Characterization of the Interface between the Mouse Mammary Epithelium and its Microenvironment during Morphogenesis
- Author(s): Brownfield, Douglas Glenn
- Advisor(s): Bissell, Mina J
- Fletcher, Daniel A
- et al.
In characterizing the interface between the mammary epithelium and the microenvironment, it is necessary to first study specific components individually before interpreting the results in a larger context. With this in mind, the cell-cell component of the interface was first studied with respect to self-organization. Since initial experiments showed significant variance in size and morphology, a unique methodology was employed combining a micropatterning approach that confined cells to a cylindrical geometry with an algorithm to quantify changes of cellular distribution over time in order to measure the ability of different cell types to self-organize relative to each other. Using normal human mammary epithelial cells enriched into pools of the two principal lineages, luminal and myoepithelial cells, experiments demonstrated that bilayered organization in mammary epithelium was driven mainly by lineage-specific differential E-cadherin expression, but that P-cadherin contributed specifically to organization of the myoepithelial layer. Disruption of the actomyosin network or of adherens junction proteins resulted in either prevention of bilayer formation or loss of preformed bilayers, consistent with continual sampling of the local microenvironment by cadherins. Together these data show that self-organization is an innate and reversible property of communities of normal adult human mammary epithelial cells.
Next, the cell-extracellular matrix (ECM) component was considered, focusing on the role of extracellular stiffness in both functional differentiation as well as branching morphogenesis. Since functional differentiation of the mammary epithelium involves the production of milk proteins such as caseins, a fluorescent reporter construct with the mouse beta-casein promoter was used as a metric for functional differentiation. This system was used for studies in which extracellular stiffness was tightly controlled and cellular stiffness measured and demonstrated a strong association between extra- and intracellular elasticity as well as functional differentiation in mammary epithelial cells (MECs). A benchmark for biomimetic intracellular elasticity was empirically determined via atomic force microscopy (AFM) measurements on normal mammary epithelium and used in subsequent experiments as a marker for the range of normal intracellular elasticity. The results established that maintenance of beta-casein expression required both laminin signaling and a `soft' extracellular matrix, as is the case in normal tissues in vivo, and biomimetic intracellular elasticity, as is the case in primary mammary epithelial organoids. Conversely, two hallmarks of breast cancer development, stiffening of the extracellular matrix and loss of laminin signaling, led to the loss of beta-casein expression and non-biomimetic intracellular elasticity. Extracellular stiffness was further plummeted with respect to branching morphogenesis by utilizing a three-dimensional culture model composed of type collagen-I. AFM was used to measure local stiffness of matrices either at invasive fronts or away from cell clusters and found the average stiffness at invasive fronts was nearly half the average measurement far from cell clusters. Further mechanistic studies demonstrated the local softening was MMP-dependent and necessary at sufficient extracellular stiffness to permit branching. Taken together, these results demonstrate that extracellular stiffness is a critical cue of the cell-ECM interface that can regulate various processes.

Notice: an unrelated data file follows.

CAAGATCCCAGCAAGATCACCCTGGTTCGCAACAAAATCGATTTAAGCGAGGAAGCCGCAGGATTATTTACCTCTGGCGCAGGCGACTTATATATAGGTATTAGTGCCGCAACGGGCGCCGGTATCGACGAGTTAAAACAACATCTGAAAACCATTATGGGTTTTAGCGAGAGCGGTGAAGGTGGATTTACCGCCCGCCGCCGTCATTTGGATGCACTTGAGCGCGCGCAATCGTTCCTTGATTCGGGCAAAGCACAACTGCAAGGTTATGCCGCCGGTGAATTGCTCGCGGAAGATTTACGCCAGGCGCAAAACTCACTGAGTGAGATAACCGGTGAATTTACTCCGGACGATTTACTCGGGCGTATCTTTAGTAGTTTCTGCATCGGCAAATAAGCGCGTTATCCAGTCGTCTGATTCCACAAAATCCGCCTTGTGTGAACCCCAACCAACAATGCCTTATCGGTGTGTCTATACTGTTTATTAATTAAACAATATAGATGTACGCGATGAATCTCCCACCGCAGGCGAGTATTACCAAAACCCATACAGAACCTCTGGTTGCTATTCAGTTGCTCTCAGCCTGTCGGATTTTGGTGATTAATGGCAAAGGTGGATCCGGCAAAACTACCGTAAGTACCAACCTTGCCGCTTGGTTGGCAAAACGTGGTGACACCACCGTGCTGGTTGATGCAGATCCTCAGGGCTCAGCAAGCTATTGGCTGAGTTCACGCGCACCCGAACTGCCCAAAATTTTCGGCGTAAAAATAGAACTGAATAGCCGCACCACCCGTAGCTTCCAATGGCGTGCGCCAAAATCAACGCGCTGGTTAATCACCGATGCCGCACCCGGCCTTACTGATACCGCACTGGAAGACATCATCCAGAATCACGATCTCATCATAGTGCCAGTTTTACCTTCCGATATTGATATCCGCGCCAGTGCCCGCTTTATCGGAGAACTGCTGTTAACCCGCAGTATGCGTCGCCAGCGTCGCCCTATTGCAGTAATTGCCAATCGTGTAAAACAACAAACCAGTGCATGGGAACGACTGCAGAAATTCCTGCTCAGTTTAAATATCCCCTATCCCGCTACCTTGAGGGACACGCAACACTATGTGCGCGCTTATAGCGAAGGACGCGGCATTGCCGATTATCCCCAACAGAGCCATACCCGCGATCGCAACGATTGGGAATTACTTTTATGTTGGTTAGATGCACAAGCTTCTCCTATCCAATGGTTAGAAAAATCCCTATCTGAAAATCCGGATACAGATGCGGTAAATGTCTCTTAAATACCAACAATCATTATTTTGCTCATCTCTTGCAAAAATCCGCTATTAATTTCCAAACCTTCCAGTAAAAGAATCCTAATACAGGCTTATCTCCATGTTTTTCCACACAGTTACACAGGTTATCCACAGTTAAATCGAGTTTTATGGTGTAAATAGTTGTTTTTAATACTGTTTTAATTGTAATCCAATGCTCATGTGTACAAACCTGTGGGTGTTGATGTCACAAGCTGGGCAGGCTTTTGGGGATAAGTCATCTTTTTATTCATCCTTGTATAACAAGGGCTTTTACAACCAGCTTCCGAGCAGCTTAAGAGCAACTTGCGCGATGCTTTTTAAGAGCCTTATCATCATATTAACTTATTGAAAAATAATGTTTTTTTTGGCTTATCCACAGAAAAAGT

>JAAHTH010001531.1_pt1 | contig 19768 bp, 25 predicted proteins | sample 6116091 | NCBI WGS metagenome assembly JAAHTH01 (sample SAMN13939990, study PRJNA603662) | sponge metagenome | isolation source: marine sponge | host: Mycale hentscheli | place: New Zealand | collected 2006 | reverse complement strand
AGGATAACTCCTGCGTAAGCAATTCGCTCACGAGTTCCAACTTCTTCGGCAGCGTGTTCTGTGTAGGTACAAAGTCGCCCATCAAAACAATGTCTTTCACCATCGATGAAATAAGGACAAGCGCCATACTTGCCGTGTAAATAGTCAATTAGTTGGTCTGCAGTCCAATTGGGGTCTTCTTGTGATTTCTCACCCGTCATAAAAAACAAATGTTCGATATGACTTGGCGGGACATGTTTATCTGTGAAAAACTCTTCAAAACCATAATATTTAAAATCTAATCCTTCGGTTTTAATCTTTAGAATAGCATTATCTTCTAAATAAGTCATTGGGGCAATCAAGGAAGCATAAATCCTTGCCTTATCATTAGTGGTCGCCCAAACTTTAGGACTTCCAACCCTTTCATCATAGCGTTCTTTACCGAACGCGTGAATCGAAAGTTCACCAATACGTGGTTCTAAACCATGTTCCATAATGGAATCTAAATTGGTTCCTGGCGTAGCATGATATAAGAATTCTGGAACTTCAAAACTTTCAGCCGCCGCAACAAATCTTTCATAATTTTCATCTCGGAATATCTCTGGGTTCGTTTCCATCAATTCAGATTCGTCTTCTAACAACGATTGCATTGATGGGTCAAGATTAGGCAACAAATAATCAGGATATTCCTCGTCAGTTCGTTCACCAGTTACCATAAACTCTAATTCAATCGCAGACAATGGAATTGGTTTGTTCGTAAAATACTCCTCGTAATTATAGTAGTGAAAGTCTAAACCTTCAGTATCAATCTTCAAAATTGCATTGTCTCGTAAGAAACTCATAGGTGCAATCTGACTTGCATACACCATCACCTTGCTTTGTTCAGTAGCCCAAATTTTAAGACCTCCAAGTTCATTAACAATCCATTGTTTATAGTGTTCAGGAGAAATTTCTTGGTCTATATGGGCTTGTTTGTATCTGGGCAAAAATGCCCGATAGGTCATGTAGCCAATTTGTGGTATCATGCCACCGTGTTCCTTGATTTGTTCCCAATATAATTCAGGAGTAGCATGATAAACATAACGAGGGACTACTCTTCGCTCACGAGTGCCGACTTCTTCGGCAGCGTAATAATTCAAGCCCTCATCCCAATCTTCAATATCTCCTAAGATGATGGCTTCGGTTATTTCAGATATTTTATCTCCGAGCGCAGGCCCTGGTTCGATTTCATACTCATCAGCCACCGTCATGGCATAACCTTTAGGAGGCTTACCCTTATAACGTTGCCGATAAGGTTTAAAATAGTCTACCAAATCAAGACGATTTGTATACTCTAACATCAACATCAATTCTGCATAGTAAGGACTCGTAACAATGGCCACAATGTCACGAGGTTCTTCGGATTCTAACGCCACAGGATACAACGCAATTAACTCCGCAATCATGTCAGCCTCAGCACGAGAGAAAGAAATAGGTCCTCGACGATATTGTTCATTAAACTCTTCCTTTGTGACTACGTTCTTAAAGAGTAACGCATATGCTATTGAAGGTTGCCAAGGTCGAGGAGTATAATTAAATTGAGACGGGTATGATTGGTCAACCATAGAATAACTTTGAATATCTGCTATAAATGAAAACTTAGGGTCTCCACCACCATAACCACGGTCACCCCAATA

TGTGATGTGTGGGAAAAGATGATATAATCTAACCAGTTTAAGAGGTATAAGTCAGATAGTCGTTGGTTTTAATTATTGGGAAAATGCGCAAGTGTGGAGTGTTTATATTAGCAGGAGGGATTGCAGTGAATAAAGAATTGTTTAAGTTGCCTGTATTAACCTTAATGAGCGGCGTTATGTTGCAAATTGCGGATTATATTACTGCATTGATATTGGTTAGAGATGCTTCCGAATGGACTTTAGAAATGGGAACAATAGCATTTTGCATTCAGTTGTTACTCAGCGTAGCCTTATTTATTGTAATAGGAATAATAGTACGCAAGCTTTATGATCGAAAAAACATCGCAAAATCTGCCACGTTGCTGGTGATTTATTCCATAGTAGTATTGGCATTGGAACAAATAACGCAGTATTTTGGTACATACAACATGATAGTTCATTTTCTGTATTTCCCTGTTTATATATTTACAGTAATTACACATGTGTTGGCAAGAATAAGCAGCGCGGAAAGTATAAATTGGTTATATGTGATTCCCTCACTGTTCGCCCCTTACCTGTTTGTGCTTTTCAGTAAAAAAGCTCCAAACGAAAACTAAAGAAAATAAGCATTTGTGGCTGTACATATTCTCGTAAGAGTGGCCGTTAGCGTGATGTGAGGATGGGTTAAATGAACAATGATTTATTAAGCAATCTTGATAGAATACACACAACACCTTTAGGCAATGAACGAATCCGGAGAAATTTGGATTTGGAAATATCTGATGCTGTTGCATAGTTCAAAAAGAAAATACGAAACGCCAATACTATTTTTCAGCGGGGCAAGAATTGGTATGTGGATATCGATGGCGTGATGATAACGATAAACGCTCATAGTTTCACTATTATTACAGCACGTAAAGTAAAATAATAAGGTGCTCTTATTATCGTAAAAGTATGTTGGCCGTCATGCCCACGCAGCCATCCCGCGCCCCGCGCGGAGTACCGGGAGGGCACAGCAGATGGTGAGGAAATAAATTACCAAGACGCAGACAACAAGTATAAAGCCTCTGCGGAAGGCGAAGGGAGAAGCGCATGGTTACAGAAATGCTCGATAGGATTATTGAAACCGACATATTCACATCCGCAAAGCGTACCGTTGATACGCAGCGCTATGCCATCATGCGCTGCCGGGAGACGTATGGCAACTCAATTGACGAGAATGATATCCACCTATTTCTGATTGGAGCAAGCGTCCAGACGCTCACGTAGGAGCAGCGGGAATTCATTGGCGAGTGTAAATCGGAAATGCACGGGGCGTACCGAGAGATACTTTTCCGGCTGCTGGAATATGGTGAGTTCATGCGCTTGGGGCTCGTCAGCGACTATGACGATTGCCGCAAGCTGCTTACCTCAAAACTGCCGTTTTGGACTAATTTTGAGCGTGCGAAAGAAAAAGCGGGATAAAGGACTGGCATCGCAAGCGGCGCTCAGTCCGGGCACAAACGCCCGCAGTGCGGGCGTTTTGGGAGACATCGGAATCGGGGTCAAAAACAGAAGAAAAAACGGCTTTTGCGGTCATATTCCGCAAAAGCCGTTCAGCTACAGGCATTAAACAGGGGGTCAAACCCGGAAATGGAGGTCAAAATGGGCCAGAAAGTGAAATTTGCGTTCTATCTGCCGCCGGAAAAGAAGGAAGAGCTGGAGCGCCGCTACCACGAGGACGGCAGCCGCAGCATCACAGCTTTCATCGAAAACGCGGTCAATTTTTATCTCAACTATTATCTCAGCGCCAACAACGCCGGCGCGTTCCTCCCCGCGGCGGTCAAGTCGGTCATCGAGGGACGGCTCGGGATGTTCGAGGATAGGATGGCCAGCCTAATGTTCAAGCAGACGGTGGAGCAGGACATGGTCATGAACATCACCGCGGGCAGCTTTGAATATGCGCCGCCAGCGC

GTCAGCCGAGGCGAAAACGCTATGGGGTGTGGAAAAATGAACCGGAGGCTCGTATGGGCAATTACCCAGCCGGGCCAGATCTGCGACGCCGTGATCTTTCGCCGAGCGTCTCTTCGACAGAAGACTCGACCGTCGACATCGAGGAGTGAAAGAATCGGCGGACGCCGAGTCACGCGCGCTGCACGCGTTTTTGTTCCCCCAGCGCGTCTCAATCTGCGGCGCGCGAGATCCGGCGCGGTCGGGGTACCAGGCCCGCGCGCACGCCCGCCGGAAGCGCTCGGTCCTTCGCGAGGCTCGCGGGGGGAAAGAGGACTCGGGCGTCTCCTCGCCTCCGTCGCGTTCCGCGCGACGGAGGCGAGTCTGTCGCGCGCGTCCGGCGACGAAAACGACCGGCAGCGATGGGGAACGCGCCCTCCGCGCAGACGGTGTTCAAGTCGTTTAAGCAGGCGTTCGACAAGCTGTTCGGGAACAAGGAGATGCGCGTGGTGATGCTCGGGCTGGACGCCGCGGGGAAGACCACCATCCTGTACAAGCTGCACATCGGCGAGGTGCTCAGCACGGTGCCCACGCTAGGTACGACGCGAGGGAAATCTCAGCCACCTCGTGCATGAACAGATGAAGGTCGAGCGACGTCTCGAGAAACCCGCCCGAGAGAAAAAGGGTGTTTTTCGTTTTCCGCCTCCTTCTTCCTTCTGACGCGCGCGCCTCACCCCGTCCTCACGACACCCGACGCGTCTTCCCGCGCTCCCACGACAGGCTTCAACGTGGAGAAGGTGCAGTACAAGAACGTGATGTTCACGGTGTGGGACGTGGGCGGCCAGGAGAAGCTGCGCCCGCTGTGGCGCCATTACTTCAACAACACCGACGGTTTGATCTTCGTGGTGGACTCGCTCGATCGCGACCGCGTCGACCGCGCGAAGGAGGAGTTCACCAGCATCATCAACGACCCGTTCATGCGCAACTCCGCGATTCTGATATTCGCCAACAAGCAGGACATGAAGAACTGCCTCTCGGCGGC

Finally, from studying extracellular stiffness at the cell-ECM interface, it became apparent that matrix organization was critical during branching in collagen I matrices. Initial time course studies demonstrated that local, cellular contractions via the actomyosin machinery generated aligned collagen I tracks at invasive fronts that the multicellular branch co-orient with. Further work, using a novel approach to aligning three-dimensional matrices, demonstrated that aligned collagen I matrices provided a strong directional cue during branching and that cellular machinery for co-orientation was independent from the actomyosin machinery previously mentioned. Orientation analysis in extracted mammary glands provided strong evidence that pre-oriented collagen I tracks exist in the fat pad prior to onset of branching morphogenesis. Moreover, the orientation of the mammary epithelial tree formed during branching morphogenesis is uni-axially biased and co-oriented with the collagen I tracks previously described. Taken together, this study strongly implies the possibility that the fat pad encodes the orientation of the epithelial tree well before branching morphogenesis. Combining the findings from both cell-cell and cell-ECM centric studies gives a greater appreciation for the complexity of decision-making taken on by the epithelium as well as how it must query and alter its interface with the microenvironment during development.